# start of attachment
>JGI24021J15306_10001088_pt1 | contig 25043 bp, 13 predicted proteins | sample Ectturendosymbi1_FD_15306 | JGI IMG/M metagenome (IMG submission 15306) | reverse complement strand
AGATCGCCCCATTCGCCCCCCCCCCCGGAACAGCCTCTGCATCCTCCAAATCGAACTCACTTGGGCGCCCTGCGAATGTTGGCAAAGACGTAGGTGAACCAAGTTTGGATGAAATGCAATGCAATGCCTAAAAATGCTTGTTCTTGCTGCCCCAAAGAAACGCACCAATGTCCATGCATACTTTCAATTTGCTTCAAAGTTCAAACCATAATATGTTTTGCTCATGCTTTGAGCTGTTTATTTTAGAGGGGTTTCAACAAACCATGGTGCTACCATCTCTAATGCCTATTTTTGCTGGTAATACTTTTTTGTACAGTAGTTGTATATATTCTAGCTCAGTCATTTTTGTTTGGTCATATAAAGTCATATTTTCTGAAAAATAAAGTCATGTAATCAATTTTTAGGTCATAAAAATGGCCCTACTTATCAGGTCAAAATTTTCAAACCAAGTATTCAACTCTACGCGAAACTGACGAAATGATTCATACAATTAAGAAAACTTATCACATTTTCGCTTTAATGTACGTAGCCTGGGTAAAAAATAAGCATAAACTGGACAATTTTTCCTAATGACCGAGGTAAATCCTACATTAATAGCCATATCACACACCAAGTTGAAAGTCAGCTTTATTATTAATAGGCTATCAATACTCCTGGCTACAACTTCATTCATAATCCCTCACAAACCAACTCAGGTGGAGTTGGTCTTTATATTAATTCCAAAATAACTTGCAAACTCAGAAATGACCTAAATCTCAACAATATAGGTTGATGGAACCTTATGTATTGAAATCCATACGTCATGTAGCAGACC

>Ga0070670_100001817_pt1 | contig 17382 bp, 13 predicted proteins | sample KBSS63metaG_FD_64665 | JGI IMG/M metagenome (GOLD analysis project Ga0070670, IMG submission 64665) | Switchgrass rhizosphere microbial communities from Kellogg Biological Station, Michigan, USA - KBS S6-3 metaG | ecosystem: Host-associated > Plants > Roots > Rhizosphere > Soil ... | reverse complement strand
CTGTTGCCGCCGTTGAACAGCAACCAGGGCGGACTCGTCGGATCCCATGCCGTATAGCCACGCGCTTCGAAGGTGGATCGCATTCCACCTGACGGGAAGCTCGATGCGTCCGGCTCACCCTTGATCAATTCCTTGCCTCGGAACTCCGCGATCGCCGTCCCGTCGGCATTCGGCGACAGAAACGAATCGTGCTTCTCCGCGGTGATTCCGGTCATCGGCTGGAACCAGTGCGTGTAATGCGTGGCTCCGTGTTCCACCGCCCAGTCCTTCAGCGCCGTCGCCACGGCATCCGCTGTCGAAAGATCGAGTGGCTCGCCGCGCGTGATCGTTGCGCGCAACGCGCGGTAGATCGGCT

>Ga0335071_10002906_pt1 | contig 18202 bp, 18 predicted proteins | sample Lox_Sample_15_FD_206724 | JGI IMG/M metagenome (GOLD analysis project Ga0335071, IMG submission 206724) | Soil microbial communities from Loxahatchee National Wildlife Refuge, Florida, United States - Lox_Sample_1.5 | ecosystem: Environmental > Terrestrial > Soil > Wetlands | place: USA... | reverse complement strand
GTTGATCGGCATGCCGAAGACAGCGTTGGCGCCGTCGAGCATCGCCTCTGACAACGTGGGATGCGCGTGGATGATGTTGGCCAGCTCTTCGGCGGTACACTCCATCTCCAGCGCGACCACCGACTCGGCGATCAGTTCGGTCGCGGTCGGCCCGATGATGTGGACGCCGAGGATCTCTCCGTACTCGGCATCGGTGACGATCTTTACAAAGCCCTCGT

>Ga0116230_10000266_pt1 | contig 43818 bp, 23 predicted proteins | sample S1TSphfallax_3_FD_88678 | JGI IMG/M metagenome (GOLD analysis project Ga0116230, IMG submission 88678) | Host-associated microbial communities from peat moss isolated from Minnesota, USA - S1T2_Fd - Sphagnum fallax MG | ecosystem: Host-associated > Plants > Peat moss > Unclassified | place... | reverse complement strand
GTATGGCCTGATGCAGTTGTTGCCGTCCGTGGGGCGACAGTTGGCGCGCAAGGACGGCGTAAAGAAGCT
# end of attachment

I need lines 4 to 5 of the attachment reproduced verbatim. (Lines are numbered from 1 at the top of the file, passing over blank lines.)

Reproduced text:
CTGTTGCCGCCGTTGAACAGCAACCAGGGCGGACTCGTCGGATCCCATGCCGTATAGCCACGCGCTTCGAAGGTGGATCGCATTCCACCTGACGGGAAGCTCGATGCGTCCGGCTCACCCTTGATCAATTCCTTGCCTCGGAACTCCGCGATCGCCGTCCCGTCGGCATTCGGCGACAGAAACGAATCGTGCTTCTCCGCGGTGATTCCGGTCATCGGCTGGAACCAGTGCGTGTAATGCGTGGCTCCGTGTTCCACCGCCCAGTCCTTCAGCGCCGTCGCCACGGCATCCGCTGTCGAAAGATCGAGTGGCTCGCCGCGCGTGATCGTTGCGCGCAACGCGCGGTAGATCGGCT

>Ga0335071_10002906_pt1 | contig 18202 bp, 18 predicted proteins | sample Lox_Sample_15_FD_206724 | JGI IMG/M metagenome (GOLD analysis project Ga0335071, IMG submission 206724) | Soil microbial communities from Loxahatchee National Wildlife Refuge, Florida, United States - Lox_Sample_1.5 | ecosystem: Environmental > Terrestrial > Soil > Wetlands | place: USA... | reverse complement strand